Four rain barrels decorated by Butler County residents are among those displayed at the Cincinnati Zoo that will be auctioned off as part of Earth Week. CONTRIBUTED

4 Butler County artists created works available for auction at the Cincinnati Zoo

John Nelson, program director of the Hamilton County Soil & Water Conservation District, said one disadvantage some people see with rain barrels is they can be plain, or industrial-looking. But Maddie Maurer of the Butler Soil & Water Conservation District says those produced by her agency are attractive.

Seven years ago, “we started partnering with local artists on painting these barrels,” Nelson said.

“We put out a request for artists to submit designs every year in November,” he said. And the top 40 are chosen by an independent panel.

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The decorated 55-gallon barrels are displayed at the zoo, which will have its annual Party for the Planet on Thursday at 8 p.m. As part of that event, admission to the zoo will be free after 5 p.m., and people will be putting in final bids for their favorite barrels, for which the bids are already being accepted at www.savelocalwaters.org/auction.

Four Butler County artists have designs being auctioned: Stacy Dickman of Fairfield Township, Lori Kay Farr of Hamilton, Amy Ehlers of Liberty Twp. and and Abby Wilson of Lakota Ridge Junior School.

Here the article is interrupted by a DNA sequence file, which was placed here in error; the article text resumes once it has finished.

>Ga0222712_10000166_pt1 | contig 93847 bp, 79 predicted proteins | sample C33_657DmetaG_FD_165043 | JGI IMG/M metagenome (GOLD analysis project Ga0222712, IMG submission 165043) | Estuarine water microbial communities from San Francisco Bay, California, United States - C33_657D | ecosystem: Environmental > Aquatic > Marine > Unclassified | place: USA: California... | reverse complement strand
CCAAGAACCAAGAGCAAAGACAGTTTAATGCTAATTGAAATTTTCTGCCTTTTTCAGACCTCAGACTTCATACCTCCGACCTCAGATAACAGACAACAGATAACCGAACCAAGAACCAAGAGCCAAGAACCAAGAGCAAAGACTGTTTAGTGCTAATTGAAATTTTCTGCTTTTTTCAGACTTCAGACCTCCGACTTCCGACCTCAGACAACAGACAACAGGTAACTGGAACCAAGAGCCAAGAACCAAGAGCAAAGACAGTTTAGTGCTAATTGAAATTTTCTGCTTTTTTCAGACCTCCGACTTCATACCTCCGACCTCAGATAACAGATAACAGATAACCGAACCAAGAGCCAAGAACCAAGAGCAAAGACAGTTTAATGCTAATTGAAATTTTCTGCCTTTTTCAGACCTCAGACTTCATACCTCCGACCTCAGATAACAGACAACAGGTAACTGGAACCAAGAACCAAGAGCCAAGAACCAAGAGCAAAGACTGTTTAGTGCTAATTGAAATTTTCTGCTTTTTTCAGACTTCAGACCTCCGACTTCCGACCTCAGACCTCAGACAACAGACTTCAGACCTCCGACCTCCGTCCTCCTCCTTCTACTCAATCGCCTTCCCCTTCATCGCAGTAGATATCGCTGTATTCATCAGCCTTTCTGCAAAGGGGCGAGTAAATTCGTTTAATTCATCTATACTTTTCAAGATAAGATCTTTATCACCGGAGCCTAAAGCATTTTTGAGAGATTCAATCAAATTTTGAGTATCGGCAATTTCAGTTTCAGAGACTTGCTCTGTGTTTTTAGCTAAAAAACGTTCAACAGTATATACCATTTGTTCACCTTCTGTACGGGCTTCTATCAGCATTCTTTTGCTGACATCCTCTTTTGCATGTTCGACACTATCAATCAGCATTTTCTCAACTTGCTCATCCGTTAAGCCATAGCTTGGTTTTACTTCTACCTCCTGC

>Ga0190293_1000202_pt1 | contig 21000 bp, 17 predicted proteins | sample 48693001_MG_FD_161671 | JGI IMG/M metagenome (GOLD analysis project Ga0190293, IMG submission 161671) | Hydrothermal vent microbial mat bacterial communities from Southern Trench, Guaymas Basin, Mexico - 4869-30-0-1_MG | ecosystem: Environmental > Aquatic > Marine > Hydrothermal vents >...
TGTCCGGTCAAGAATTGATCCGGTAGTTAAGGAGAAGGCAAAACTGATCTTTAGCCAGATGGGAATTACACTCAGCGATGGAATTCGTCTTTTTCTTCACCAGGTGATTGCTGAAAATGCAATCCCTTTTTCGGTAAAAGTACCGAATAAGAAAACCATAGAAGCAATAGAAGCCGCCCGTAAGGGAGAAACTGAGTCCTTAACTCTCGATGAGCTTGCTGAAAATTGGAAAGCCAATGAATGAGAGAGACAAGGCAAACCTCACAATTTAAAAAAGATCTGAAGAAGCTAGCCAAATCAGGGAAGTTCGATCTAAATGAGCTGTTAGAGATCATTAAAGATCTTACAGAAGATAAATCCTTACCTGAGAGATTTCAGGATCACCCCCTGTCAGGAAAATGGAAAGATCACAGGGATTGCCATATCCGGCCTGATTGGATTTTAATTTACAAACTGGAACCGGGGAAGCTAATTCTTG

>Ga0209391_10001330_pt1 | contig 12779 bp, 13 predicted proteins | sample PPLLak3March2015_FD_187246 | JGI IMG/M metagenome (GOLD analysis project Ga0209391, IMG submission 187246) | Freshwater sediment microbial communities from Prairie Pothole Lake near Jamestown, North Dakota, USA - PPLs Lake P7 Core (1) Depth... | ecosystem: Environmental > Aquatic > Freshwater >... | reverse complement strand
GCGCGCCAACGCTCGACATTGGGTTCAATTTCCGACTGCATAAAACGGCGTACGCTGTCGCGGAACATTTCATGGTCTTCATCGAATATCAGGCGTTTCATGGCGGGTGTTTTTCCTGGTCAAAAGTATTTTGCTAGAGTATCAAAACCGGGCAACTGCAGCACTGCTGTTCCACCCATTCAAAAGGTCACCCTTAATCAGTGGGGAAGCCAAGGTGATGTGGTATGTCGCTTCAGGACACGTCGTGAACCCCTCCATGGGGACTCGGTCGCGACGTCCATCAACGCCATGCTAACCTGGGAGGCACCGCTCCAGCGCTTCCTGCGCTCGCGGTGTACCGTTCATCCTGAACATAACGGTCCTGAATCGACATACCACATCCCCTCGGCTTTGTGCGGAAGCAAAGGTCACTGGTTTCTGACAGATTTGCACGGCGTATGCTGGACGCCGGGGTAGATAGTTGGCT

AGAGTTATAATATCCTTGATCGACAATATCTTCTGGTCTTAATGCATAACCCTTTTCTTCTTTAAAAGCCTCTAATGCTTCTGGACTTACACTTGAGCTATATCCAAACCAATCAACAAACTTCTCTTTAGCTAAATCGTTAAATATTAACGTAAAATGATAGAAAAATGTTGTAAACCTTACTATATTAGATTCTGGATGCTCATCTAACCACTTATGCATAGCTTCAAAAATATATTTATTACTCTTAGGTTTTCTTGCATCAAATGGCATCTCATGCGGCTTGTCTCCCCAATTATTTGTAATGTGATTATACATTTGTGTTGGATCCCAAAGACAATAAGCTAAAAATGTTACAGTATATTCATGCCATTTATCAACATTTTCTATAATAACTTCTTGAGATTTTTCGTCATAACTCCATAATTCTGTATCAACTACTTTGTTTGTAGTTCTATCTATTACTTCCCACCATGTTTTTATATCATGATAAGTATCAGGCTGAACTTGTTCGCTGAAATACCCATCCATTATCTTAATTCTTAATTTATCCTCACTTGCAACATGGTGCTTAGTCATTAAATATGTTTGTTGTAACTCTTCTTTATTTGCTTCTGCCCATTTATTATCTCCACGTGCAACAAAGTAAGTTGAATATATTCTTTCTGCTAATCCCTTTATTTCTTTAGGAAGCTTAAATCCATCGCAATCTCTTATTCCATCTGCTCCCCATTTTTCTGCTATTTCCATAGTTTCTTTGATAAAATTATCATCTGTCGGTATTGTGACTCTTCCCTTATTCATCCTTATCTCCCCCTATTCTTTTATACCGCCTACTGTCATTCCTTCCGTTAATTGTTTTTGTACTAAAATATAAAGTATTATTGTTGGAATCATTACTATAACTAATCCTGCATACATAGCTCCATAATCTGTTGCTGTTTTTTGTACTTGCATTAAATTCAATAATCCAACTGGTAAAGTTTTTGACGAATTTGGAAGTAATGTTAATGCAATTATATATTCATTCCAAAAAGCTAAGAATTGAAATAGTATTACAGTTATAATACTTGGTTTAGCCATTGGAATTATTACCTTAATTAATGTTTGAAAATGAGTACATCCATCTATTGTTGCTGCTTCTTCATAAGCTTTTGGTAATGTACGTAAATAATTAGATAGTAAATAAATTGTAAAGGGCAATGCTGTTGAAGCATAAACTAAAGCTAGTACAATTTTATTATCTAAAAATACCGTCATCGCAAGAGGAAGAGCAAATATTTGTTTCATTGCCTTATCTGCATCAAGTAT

Many stores sell rain barrels, but in Butler County, people can buy them from Butler County’s soil and water district, which sells unpainted barrels at cost, including the fixtures that connect them to hoses. They are available at www.butlerswcd.org.

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“It’s a quick first step for a homeowner to start contributing towards helping water quality in the region,” Nelson said.

Several Butler County agencies and local governments belong to the regional stormwater collaborative, including the Butler County Stormwater District, the conservation district and the cities of Hamilton, Oxford, Middletown and Monroe.

Rain barrels can save homeowners money, because they can “harvest” their own rainwater from their roofs. Rather than going down a drain, it goes into the barrel. The owners can use it to water gardens, trees or lawns, rather than paying for tap water.

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Also, the water that goes into barrels does not flood other areas downstream or overwhelm sewage treatment plants.

Maurer said the plain brown or beige barrels the Butler County agency sells for $65 have attachments that divert water from gutter pipes to the rain barrels, with nozzles in the barrel to water plants.

“They’re really nice-looking,” she said.

People can order barrels online or can go to the agency’s office at 1802 Princeton Road, Suite 300. It’s best to call in advance to make sure barrels are available, Maurer said.

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